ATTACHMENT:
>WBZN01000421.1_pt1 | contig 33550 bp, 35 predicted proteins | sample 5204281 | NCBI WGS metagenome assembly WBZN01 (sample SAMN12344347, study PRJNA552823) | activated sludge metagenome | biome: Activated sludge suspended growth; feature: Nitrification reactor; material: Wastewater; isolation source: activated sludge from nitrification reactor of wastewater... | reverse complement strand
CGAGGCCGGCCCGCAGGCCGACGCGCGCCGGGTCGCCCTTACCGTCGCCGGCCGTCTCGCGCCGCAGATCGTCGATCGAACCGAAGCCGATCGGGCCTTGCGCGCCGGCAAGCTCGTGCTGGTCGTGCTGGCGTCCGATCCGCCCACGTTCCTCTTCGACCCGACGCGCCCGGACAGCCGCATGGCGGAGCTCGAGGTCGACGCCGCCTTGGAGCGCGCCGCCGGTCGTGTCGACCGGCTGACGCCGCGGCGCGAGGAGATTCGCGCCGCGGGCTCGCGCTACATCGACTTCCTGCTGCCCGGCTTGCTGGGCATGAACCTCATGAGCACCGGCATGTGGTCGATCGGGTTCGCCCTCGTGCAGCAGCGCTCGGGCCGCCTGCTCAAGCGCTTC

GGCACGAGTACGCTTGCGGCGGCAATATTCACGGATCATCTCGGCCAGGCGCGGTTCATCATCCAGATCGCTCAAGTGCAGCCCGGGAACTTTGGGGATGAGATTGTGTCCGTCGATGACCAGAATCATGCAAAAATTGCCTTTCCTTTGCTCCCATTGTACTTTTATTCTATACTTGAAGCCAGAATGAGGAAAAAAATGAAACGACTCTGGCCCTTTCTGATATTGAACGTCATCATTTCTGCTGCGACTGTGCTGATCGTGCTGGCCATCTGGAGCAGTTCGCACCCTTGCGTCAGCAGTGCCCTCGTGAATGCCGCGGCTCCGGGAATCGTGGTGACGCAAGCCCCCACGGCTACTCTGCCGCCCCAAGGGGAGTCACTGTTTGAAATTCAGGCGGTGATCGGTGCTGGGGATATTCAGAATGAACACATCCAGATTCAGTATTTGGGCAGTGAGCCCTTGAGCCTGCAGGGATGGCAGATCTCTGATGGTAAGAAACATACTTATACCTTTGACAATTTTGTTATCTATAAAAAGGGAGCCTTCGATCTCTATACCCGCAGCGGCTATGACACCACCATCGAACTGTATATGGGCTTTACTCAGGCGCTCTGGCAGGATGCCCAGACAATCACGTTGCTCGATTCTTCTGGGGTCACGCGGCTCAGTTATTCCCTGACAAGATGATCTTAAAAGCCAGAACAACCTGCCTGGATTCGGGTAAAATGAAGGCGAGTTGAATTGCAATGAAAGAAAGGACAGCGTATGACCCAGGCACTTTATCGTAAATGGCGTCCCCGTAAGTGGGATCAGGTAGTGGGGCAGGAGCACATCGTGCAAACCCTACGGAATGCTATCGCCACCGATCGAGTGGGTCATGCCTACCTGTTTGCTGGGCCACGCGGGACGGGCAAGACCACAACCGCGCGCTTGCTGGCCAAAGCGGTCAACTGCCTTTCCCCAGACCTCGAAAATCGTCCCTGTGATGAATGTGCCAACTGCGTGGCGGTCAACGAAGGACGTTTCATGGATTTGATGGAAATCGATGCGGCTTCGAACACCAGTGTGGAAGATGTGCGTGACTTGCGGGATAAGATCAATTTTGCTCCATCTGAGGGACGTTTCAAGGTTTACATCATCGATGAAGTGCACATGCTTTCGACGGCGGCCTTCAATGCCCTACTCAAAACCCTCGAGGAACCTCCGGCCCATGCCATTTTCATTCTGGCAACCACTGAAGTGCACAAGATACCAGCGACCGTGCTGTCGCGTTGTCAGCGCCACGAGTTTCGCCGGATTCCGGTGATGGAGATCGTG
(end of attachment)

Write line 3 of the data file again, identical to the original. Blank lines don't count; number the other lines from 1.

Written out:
GGCACGAGTACGCTTGCGGCGGCAATATTCACGGATCATCTCGGCCAGGCGCGGTTCATCATCCAGATCGCTCAAGTGCAGCCCGGGAACTTTGGGGATGAGATTGTGTCCGTCGATGACCAGAATCATGCAAAAATTGCCTTTCCTTTGCTCCCATTGTACTTTTATTCTATACTTGAAGCCAGAATGAGGAAAAAAATGAAACGACTCTGGCCCTTTCTGATATTGAACGTCATCATTTCTGCTGCGACTGTGCTGATCGTGCTGGCCATCTGGAGCAGTTCGCACCCTTGCGTCAGCAGTGCCCTCGTGAATGCCGCGGCTCCGGGAATCGTGGTGACGCAAGCCCCCACGGCTACTCTGCCGCCCCAAGGGGAGTCACTGTTTGAAATTCAGGCGGTGATCGGTGCTGGGGATATTCAGAATGAACACATCCAGATTCAGTATTTGGGCAGTGAGCCCTTGAGCCTGCAGGGATGGCAGATCTCTGATGGTAAGAAACATACTTATACCTTTGACAATTTTGTTATCTATAAAAAGGGAGCCTTCGATCTCTATACCCGCAGCGGCTATGACACCACCATCGAACTGTATATGGGCTTTACTCAGGCGCTCTGGCAGGATGCCCAGACAATCACGTTGCTCGATTCTTCTGGGGTCACGCGGCTCAGTTATTCCCTGACAAGATGATCTTAAAAGCCAGAACAACCTGCCTGGATTCGGGTAAAATGAAGGCGAGTTGAATTGCAATGAAAGAAAGGACAGCGTATGACCCAGGCACTTTATCGTAAATGGCGTCCCCGTAAGTGGGATCAGGTAGTGGGGCAGGAGCACATCGTGCAAACCCTACGGAATGCTATCGCCACCGATCGAGTGGGTCATGCCTACCTGTTTGCTGGGCCACGCGGGACGGGCAAGACCACAACCGCGCGCTTGCTGGCCAAAGCGGTCAACTGCCTTTCCCCAGACCTCGAAAATCGTCCCTGTGATGAATGTGCCAACTGCGTGGCGGTCAACGAAGGACGTTTCATGGATTTGATGGAAATCGATGCGGCTTCGAACACCAGTGTGGAAGATGTGCGTGACTTGCGGGATAAGATCAATTTTGCTCCATCTGAGGGACGTTTCAAGGTTTACATCATCGATGAAGTGCACATGCTTTCGACGGCGGCCTTCAATGCCCTACTCAAAACCCTCGAGGAACCTCCGGCCCATGCCATTTTCATTCTGGCAACCACTGAAGTGCACAAGATACCAGCGACCGTGCTGTCGCGTTGTCAGCGCCACGAGTTTCGCCGGATTCCGGTGATGGAGATCGTG